A recent study of 100 so-called P3's (a way to contract out financing of public capital projects) found huge cost overruns, failures to meet deadlines, lengthy legal battles, contractors walking away from half finished projects, and outright fraud. Several Canadian jurisdictions, earlier embracing P3's, are now backing away from them; most recently Saskatchewan. Generally speaking the evidence is piling up that the claims of greater efficiencies and better quality are not justified.

So why would the City of Winnipeg persist in its present course of contracting out? Why deny the evidence? The reason seems to be that Mayor Katz and his inner circle, have heard the mantras of "privatization is good", "government is the problem and the market is the solution" so repeatedly deafeningly, that it simply has become a self-evident truth.

This mantra continues to be chanted by the Chamber of Commerce and surfaces in such C of C inspired documents as the Report of the Economic Opportunities Commission, which recommended yet more contracting out for the City, claiming cost savings based on nothing more than faith. In the case of parking meter surveillance, for many years the contract had been awarded to the non-profit Canadian Corps of Commissionaires. This was terminated sometime this year, apparently because of some compliance issues.

This would have been a golden opportunity to ask if it would be more cost-effective to contract in the service to City hired staff. How many workers would be needed to perform the service in-house? What would a union wage and benefits for these workers cost? How might that compare with the contract awarded to G4S costing $2.03m? I don't know the answer to these questions. The point is they were never asked. It is simply taken for granted that contracting out is the way to go.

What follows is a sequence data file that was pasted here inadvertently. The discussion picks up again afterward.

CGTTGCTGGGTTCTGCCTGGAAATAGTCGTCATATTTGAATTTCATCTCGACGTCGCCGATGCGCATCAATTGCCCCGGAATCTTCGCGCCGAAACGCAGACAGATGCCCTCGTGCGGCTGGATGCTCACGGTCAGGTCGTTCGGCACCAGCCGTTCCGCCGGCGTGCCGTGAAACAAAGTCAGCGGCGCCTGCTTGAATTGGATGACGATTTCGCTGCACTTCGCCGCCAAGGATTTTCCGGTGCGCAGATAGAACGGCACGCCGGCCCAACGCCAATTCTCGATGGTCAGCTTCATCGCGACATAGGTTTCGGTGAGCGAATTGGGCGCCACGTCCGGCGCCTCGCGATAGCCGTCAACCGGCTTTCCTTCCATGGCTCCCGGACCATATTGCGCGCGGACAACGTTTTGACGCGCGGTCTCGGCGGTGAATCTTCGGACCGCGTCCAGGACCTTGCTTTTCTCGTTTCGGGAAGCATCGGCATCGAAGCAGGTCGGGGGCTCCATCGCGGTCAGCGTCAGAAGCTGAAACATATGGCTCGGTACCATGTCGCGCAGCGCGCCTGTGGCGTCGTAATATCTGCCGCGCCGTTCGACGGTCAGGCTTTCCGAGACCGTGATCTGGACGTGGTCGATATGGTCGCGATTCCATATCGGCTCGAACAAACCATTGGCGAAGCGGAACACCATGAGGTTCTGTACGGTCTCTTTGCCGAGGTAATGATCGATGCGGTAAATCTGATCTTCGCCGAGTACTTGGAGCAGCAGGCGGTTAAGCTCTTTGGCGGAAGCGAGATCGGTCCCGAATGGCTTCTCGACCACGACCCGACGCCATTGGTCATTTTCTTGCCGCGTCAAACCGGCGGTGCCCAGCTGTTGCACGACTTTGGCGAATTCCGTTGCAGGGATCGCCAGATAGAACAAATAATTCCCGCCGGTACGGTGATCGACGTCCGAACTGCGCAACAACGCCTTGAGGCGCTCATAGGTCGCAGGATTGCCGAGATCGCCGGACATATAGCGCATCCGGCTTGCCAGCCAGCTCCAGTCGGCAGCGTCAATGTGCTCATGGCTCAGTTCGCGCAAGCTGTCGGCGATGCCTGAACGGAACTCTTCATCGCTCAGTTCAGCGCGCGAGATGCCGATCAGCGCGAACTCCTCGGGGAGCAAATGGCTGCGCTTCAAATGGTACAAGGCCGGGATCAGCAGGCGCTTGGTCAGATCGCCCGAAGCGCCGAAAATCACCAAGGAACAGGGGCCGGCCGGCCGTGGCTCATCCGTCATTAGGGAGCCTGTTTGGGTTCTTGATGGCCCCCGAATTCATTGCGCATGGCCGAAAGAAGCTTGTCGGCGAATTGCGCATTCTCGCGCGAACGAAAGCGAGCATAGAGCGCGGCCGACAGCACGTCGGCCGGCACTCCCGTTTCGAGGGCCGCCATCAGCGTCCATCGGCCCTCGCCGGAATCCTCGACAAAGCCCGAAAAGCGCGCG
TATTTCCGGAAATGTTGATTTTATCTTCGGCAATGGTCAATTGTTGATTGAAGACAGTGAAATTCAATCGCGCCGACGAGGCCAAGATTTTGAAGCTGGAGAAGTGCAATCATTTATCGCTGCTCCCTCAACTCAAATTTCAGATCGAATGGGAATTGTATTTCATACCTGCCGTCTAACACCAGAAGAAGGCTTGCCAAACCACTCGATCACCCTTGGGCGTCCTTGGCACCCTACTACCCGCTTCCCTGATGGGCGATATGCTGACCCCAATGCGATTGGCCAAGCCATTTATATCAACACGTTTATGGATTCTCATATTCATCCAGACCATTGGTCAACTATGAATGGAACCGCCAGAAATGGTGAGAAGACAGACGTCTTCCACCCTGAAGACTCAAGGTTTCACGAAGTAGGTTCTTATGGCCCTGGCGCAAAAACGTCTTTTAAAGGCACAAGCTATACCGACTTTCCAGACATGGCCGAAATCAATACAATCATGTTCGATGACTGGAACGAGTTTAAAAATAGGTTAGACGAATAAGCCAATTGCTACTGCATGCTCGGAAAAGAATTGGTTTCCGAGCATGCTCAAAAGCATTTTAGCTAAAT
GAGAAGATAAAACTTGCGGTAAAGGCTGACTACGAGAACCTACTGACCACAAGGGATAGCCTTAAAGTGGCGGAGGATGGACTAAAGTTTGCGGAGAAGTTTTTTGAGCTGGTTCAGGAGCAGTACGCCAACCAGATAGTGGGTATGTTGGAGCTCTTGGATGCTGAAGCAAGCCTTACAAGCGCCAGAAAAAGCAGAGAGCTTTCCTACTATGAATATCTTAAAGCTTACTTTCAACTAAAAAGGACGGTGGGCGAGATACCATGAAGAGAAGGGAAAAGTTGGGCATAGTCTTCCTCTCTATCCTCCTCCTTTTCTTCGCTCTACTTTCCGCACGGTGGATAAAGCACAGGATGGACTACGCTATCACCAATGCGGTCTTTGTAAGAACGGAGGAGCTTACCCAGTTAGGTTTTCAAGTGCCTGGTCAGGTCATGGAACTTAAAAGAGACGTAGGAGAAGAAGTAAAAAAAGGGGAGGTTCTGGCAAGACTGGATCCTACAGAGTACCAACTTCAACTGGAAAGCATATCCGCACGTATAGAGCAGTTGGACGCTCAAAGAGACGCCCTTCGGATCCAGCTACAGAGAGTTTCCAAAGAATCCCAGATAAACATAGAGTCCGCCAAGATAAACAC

In regard to the second issue, G4S is a UK-based multinational claiming nearly 500,000 employees worldwide. In 1994, the Home Office contracted out construction, maintenance, and daily running of several prisons to G4S. Among other difficulties, there were almost daily episodes of inmates hopping over the walls. Later there were several incidents of cash-carrying vans operated by G4S going missing. A locked facility to detain asylum seekers experienced a disastrous fire in 2002.

G4S claims that it has learned some lessons since, but the saga has continued. A series of thefts of computers in Nashville and the more astonishing theft of transit buses in Miami Dade County in 2008 has been attributed to lax security provided by G4S. There have been instances of fraud, mostly involving billing for shifts which never occurred, but also other corner cutting practices, as evidenced by complaints about poor food and diet, health care and sanitation, in addition to alleged punitive and undignified treatment of the residents in locked facilities.